In Milwaukee, she was the first publisher of the first Negro Business Directory, a publication that published from 1949 through the late 1950’s. This comprehensive business directory was the first of its kind in Wisconsin. She later founded the Milwaukee Defender, the first Black weekly newspaper in Wisconsin, that was published until 1961.

She picked up and moved to Chicago in the mid-1960’s, and began working for The Chicago Courier, a Black weekly newspaper founded by the late S.B. Fuller, the first Black male self-made millionaire in the United States.

Strong was the marketing director for the newspaper, and one of her many accomplishments during her tenure there was being one of two women honored by the Chicago Chamber of Commerce with Businesswoman of the Year, the other woman was the late actress Joan Crawford, who was working with Pepsi Cola at the time.

Strong took her marketing experience and launched her own marketing company, ‘The Welcome New Neighbor Service, Inc.’, a company that did door-to-door sampling in African American neighborhoods throughout the United States. Strong’s company held contracts with corporations such as; Sears Roebuck, Purex, Kelloggs and Proctor and Gamble. Her company travelled around the U.S., and for weeks at a time she hired locals to work alongside her full time travellling crew and they went out door-to-door in poor neighborhoods with samples from Kelloggs and Proctor and Gamble. She also developed an investment banking program for Black owned banks, where the large corporations that she worked with were encouraged by Strong to make large deposits in the banks, a program that allowed these banks to establish corporate credibility.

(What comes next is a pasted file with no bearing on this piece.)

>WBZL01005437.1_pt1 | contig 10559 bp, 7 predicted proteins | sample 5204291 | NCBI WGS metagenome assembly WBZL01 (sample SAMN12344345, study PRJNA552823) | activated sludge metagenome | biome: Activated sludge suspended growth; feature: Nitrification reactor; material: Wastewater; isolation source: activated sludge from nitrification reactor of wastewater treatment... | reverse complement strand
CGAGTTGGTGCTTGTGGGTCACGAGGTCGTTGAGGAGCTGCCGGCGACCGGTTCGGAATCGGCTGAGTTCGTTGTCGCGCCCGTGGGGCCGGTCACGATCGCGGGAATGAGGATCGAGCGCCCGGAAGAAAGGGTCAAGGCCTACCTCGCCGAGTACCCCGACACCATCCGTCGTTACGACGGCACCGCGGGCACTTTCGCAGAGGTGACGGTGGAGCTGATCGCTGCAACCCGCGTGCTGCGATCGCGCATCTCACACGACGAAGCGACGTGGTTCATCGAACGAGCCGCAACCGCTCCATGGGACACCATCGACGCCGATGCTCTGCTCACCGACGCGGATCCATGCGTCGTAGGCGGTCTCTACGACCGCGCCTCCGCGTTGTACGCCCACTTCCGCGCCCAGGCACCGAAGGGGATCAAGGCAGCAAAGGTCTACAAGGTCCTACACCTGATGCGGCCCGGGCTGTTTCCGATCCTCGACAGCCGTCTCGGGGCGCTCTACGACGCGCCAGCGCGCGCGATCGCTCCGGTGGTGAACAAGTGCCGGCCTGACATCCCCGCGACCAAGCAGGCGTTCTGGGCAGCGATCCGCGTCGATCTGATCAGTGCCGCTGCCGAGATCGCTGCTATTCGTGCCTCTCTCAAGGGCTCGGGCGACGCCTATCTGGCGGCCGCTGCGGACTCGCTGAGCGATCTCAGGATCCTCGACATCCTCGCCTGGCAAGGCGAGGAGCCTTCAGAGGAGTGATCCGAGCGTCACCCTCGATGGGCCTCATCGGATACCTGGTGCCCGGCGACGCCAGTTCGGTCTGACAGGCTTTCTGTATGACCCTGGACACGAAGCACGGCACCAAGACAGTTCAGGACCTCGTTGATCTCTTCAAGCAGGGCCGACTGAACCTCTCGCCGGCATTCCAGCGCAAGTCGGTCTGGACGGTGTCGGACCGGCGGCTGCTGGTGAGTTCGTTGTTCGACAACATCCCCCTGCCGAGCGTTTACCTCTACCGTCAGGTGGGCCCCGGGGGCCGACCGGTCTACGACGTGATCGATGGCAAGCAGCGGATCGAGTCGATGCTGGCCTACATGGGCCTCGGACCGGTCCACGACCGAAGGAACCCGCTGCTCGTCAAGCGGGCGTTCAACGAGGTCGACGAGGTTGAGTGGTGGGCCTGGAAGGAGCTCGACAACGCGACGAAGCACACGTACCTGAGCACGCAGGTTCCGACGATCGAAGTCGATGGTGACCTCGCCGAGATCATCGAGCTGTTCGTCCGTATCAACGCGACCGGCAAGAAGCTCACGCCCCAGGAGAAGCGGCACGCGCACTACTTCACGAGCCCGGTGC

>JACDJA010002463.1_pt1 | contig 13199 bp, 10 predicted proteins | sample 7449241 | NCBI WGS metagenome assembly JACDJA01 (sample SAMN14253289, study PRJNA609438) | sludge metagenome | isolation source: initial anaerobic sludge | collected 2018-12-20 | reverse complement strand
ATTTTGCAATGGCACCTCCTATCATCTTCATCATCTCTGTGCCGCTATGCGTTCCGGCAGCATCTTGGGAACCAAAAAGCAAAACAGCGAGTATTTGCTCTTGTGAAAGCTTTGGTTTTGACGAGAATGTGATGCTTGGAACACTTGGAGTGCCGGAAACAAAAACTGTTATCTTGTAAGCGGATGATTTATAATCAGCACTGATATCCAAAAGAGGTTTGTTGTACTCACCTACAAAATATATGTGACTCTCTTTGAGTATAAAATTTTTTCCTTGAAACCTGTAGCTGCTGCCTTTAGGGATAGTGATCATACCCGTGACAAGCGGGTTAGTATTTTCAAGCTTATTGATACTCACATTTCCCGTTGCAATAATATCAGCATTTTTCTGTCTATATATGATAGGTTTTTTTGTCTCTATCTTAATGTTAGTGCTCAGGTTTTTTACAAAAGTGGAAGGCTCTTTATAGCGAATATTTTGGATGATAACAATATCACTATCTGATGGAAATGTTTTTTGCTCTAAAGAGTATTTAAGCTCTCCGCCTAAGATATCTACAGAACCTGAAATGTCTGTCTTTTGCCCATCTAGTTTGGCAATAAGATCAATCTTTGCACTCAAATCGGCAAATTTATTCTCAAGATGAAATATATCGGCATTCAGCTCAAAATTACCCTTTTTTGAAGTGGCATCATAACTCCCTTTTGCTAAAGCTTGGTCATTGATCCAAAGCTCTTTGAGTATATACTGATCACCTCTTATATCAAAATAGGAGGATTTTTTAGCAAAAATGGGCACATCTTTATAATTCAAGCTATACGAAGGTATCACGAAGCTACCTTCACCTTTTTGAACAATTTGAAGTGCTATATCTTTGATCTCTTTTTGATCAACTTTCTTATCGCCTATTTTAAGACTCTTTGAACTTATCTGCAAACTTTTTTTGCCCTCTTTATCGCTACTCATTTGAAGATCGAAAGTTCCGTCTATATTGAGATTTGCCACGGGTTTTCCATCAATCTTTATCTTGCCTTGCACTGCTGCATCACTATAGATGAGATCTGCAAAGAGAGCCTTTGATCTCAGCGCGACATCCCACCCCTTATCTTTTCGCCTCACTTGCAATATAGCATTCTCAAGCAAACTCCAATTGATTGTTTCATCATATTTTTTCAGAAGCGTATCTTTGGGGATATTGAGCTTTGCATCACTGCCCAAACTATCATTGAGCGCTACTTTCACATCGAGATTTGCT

Here she is pictured with one of the few individuals that she actually called a mentor, the late S.B. Fuller at his 58 Birthday Celebration in Chicago, IL. Fuller was not only a mentor but her employer as well when she worked for The Chicago Courier, as its Marketing Director.

After years of seeing first hand the deterioration of the Black family, she was disturbed and it led her back into publishing. This time around it was a national magazine, ‘Black Family Magazine’. The focus of the magazine was to encourage the preservation of the Black family unit, and with this in mind she refused liquor and cigarette advertisements. The magazine set a standard that forced more established magazines aimed at the African American audience to cut down on all the “fluff” and “entertainment” and develop deeper content.

She spent her later years in the field of the ministry. She was a sought after speaker in mega churches across the U.S., she even became a regular guest on the 700 Club for several years.

She made Atlanta her home many years ago, and it is where she wanted to return to be laid to rest. She was preceded in death by her oldest son, Jesse Douglas Jones, and survived by her son, Jerrel Jones, daughter, Carolyn Wright, brothers, Atty. Leonard V. Brady, and Welton M. Brady. She also leaves behind grandchildren, great-grandchildren and one great-great grandson.